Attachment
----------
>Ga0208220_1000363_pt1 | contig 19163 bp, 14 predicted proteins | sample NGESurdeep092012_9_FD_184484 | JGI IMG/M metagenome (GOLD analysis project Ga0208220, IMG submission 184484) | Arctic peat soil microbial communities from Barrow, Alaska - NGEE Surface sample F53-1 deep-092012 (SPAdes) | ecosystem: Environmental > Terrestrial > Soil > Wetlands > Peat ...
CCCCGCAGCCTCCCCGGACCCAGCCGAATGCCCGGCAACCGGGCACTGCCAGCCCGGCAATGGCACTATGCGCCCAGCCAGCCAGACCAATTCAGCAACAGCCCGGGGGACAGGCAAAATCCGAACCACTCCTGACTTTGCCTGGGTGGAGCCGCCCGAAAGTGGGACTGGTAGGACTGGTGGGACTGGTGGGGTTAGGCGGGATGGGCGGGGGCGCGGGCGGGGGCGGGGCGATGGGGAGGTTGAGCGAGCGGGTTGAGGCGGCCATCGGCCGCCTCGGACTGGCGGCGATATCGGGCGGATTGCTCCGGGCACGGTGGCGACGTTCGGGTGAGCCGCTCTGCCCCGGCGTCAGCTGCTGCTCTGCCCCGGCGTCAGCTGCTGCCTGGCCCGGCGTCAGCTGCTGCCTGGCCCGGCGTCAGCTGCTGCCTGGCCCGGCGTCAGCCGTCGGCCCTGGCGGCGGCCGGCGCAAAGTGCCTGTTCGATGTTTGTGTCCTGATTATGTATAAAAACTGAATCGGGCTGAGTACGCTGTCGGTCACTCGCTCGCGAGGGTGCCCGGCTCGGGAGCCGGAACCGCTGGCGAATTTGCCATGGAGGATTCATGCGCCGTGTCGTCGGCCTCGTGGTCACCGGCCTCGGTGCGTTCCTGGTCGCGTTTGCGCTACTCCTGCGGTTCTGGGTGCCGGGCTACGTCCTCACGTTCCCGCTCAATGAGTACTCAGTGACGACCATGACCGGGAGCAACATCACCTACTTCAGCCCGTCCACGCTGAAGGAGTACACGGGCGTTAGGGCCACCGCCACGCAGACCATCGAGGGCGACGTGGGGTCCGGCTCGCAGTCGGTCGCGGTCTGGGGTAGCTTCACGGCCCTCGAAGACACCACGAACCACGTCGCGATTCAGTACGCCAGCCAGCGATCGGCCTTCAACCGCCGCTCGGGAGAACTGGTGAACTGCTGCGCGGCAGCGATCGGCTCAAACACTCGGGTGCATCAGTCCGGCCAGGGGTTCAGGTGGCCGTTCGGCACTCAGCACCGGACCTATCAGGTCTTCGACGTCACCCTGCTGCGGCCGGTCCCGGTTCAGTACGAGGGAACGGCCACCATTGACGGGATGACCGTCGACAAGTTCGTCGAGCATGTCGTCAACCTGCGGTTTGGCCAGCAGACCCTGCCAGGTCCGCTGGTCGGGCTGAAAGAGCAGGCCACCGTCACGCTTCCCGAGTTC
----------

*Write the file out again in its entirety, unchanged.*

>Ga0208220_1000363_pt1 | contig 19163 bp, 14 predicted proteins | sample NGESurdeep092012_9_FD_184484 | JGI IMG/M metagenome (GOLD analysis project Ga0208220, IMG submission 184484) | Arctic peat soil microbial communities from Barrow, Alaska - NGEE Surface sample F53-1 deep-092012 (SPAdes) | ecosystem: Environmental > Terrestrial > Soil > Wetlands > Peat ...
CCCCGCAGCCTCCCCGGACCCAGCCGAATGCCCGGCAACCGGGCACTGCCAGCCCGGCAATGGCACTATGCGCCCAGCCAGCCAGACCAATTCAGCAACAGCCCGGGGGACAGGCAAAATCCGAACCACTCCTGACTTTGCCTGGGTGGAGCCGCCCGAAAGTGGGACTGGTAGGACTGGTGGGACTGGTGGGGTTAGGCGGGATGGGCGGGGGCGCGGGCGGGGGCGGGGCGATGGGGAGGTTGAGCGAGCGGGTTGAGGCGGCCATCGGCCGCCTCGGACTGGCGGCGATATCGGGCGGATTGCTCCGGGCACGGTGGCGACGTTCGGGTGAGCCGCTCTGCCCCGGCGTCAGCTGCTGCTCTGCCCCGGCGTCAGCTGCTGCCTGGCCCGGCGTCAGCTGCTGCCTGGCCCGGCGTCAGCTGCTGCCTGGCCCGGCGTCAGCCGTCGGCCCTGGCGGCGGCCGGCGCAAAGTGCCTGTTCGATGTTTGTGTCCTGATTATGTATAAAAACTGAATCGGGCTGAGTACGCTGTCGGTCACTCGCTCGCGAGGGTGCCCGGCTCGGGAGCCGGAACCGCTGGCGAATTTGCCATGGAGGATTCATGCGCCGTGTCGTCGGCCTCGTGGTCACCGGCCTCGGTGCGTTCCTGGTCGCGTTTGCGCTACTCCTGCGGTTCTGGGTGCCGGGCTACGTCCTCACGTTCCCGCTCAATGAGTACTCAGTGACGACCATGACCGGGAGCAACATCACCTACTTCAGCCCGTCCACGCTGAAGGAGTACACGGGCGTTAGGGCCACCGCCACGCAGACCATCGAGGGCGACGTGGGGTCCGGCTCGCAGTCGGTCGCGGTCTGGGGTAGCTTCACGGCCCTCGAAGACACCACGAACCACGTCGCGATTCAGTACGCCAGCCAGCGATCGGCCTTCAACCGCCGCTCGGGAGAACTGGTGAACTGCTGCGCGGCAGCGATCGGCTCAAACACTCGGGTGCATCAGTCCGGCCAGGGGTTCAGGTGGCCGTTCGGCACTCAGCACCGGACCTATCAGGTCTTCGACGTCACCCTGCTGCGGCCGGTCCCGGTTCAGTACGAGGGAACGGCCACCATTGACGGGATGACCGTCGACAAGTTCGTCGAGCATGTCGTCAACCTGCGGTTTGGCCAGCAGACCCTGCCAGGTCCGCTGGTCGGGCTGAAAGAGCAGGCCACCGTCACGCTTCCCGAGTTC